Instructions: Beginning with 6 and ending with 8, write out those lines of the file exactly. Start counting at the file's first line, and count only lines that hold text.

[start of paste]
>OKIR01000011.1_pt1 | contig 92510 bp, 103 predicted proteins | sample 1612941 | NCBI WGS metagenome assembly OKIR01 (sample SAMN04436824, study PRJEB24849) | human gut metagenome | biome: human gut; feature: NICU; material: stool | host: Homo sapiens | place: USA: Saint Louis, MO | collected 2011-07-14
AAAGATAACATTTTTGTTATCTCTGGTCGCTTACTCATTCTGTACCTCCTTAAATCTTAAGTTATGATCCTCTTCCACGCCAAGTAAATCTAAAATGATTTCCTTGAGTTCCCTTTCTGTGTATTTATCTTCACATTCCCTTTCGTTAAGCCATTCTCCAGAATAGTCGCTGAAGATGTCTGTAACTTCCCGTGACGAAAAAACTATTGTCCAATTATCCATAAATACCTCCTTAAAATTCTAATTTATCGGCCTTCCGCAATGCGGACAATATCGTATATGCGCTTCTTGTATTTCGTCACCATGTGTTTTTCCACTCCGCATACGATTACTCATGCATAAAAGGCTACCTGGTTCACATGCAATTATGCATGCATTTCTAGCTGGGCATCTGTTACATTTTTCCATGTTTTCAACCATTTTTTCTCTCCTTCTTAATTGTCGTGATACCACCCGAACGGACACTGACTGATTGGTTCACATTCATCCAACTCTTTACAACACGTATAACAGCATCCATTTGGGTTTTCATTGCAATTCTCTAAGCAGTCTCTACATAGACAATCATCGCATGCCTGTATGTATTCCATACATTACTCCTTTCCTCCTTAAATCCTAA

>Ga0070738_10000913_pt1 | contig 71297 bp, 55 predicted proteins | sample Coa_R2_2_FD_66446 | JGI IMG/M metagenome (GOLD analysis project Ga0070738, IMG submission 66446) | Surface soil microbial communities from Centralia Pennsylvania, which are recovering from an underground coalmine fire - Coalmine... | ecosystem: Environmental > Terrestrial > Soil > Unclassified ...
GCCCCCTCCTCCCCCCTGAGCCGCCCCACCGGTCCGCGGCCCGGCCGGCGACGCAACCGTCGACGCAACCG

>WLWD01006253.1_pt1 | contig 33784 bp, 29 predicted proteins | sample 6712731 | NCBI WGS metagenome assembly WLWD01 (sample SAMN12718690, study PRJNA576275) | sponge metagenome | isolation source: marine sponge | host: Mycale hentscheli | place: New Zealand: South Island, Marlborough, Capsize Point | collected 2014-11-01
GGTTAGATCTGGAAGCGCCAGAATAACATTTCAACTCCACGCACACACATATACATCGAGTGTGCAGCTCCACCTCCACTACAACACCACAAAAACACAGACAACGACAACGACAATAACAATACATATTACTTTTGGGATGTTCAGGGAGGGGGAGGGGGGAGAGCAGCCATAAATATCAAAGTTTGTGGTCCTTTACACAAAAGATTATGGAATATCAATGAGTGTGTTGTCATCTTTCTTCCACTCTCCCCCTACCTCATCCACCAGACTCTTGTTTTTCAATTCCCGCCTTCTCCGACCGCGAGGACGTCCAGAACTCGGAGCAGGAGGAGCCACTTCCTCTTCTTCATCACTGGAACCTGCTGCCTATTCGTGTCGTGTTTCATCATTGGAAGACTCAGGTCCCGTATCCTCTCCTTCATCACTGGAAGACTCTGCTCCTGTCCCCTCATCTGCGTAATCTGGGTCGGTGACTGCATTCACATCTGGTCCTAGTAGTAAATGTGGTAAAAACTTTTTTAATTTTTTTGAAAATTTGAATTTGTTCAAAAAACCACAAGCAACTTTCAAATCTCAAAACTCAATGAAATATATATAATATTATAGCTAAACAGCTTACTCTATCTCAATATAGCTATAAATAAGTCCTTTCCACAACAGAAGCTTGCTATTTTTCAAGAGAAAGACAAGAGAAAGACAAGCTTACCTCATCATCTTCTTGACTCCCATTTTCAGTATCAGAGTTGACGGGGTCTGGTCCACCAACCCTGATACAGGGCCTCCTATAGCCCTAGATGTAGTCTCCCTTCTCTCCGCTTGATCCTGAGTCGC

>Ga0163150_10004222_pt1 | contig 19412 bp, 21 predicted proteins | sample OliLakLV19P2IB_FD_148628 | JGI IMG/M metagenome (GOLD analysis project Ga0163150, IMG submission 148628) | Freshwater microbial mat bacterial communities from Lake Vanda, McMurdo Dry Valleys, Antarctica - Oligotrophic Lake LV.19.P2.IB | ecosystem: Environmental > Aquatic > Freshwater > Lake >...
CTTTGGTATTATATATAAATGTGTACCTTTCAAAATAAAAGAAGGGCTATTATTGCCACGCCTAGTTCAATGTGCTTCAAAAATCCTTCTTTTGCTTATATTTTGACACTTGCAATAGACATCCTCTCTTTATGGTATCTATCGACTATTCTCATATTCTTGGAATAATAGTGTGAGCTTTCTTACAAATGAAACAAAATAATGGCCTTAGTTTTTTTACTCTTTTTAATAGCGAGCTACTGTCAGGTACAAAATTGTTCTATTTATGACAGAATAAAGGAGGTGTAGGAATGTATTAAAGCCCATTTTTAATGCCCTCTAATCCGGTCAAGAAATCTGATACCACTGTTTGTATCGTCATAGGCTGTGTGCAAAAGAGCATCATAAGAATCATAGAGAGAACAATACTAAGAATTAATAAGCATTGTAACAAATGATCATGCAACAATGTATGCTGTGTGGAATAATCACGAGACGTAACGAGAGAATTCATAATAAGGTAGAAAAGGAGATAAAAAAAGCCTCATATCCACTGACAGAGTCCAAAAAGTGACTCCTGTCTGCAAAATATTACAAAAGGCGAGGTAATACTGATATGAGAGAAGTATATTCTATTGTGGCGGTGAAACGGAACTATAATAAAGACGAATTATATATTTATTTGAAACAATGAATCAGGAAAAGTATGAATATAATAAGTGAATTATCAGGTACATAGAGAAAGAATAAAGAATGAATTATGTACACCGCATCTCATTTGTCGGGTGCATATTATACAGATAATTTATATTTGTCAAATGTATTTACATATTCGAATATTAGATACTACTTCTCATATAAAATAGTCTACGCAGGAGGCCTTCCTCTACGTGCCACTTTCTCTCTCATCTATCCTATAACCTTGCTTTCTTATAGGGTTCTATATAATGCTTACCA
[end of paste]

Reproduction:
GGTTAGATCTGGAAGCGCCAGAATAACATTTCAACTCCACGCACACACATATACATCGAGTGTGCAGCTCCACCTCCACTACAACACCACAAAAACACAGACAACGACAACGACAATAACAATACATATTACTTTTGGGATGTTCAGGGAGGGGGAGGGGGGAGAGCAGCCATAAATATCAAAGTTTGTGGTCCTTTACACAAAAGATTATGGAATATCAATGAGTGTGTTGTCATCTTTCTTCCACTCTCCCCCTACCTCATCCACCAGACTCTTGTTTTTCAATTCCCGCCTTCTCCGACCGCGAGGACGTCCAGAACTCGGAGCAGGAGGAGCCACTTCCTCTTCTTCATCACTGGAACCTGCTGCCTATTCGTGTCGTGTTTCATCATTGGAAGACTCAGGTCCCGTATCCTCTCCTTCATCACTGGAAGACTCTGCTCCTGTCCCCTCATCTGCGTAATCTGGGTCGGTGACTGCATTCACATCTGGTCCTAGTAGTAAATGTGGTAAAAACTTTTTTAATTTTTTTGAAAATTTGAATTTGTTCAAAAAACCACAAGCAACTTTCAAATCTCAAAACTCAATGAAATATATATAATATTATAGCTAAACAGCTTACTCTATCTCAATATAGCTATAAATAAGTCCTTTCCACAACAGAAGCTTGCTATTTTTCAAGAGAAAGACAAGAGAAAGACAAGCTTACCTCATCATCTTCTTGACTCCCATTTTCAGTATCAGAGTTGACGGGGTCTGGTCCACCAACCCTGATACAGGGCCTCCTATAGCCCTAGATGTAGTCTCCCTTCTCTCCGCTTGATCCTGAGTCGC

>Ga0163150_10004222_pt1 | contig 19412 bp, 21 predicted proteins | sample OliLakLV19P2IB_FD_148628 | JGI IMG/M metagenome (GOLD analysis project Ga0163150, IMG submission 148628) | Freshwater microbial mat bacterial communities from Lake Vanda, McMurdo Dry Valleys, Antarctica - Oligotrophic Lake LV.19.P2.IB | ecosystem: Environmental > Aquatic > Freshwater > Lake >...
CTTTGGTATTATATATAAATGTGTACCTTTCAAAATAAAAGAAGGGCTATTATTGCCACGCCTAGTTCAATGTGCTTCAAAAATCCTTCTTTTGCTTATATTTTGACACTTGCAATAGACATCCTCTCTTTATGGTATCTATCGACTATTCTCATATTCTTGGAATAATAGTGTGAGCTTTCTTACAAATGAAACAAAATAATGGCCTTAGTTTTTTTACTCTTTTTAATAGCGAGCTACTGTCAGGTACAAAATTGTTCTATTTATGACAGAATAAAGGAGGTGTAGGAATGTATTAAAGCCCATTTTTAATGCCCTCTAATCCGGTCAAGAAATCTGATACCACTGTTTGTATCGTCATAGGCTGTGTGCAAAAGAGCATCATAAGAATCATAGAGAGAACAATACTAAGAATTAATAAGCATTGTAACAAATGATCATGCAACAATGTATGCTGTGTGGAATAATCACGAGACGTAACGAGAGAATTCATAATAAGGTAGAAAAGGAGATAAAAAAAGCCTCATATCCACTGACAGAGTCCAAAAAGTGACTCCTGTCTGCAAAATATTACAAAAGGCGAGGTAATACTGATATGAGAGAAGTATATTCTATTGTGGCGGTGAAACGGAACTATAATAAAGACGAATTATATATTTATTTGAAACAATGAATCAGGAAAAGTATGAATATAATAAGTGAATTATCAGGTACATAGAGAAAGAATAAAGAATGAATTATGTACACCGCATCTCATTTGTCGGGTGCATATTATACAGATAATTTATATTTGTCAAATGTATTTACATATTCGAATATTAGATACTACTTCTCATATAAAATAGTCTACGCAGGAGGCCTTCCTCTACGTGCCACTTTCTCTCTCATCTATCCTATAACCTTGCTTTCTTATAGGGTTCTATATAATGCTTACCA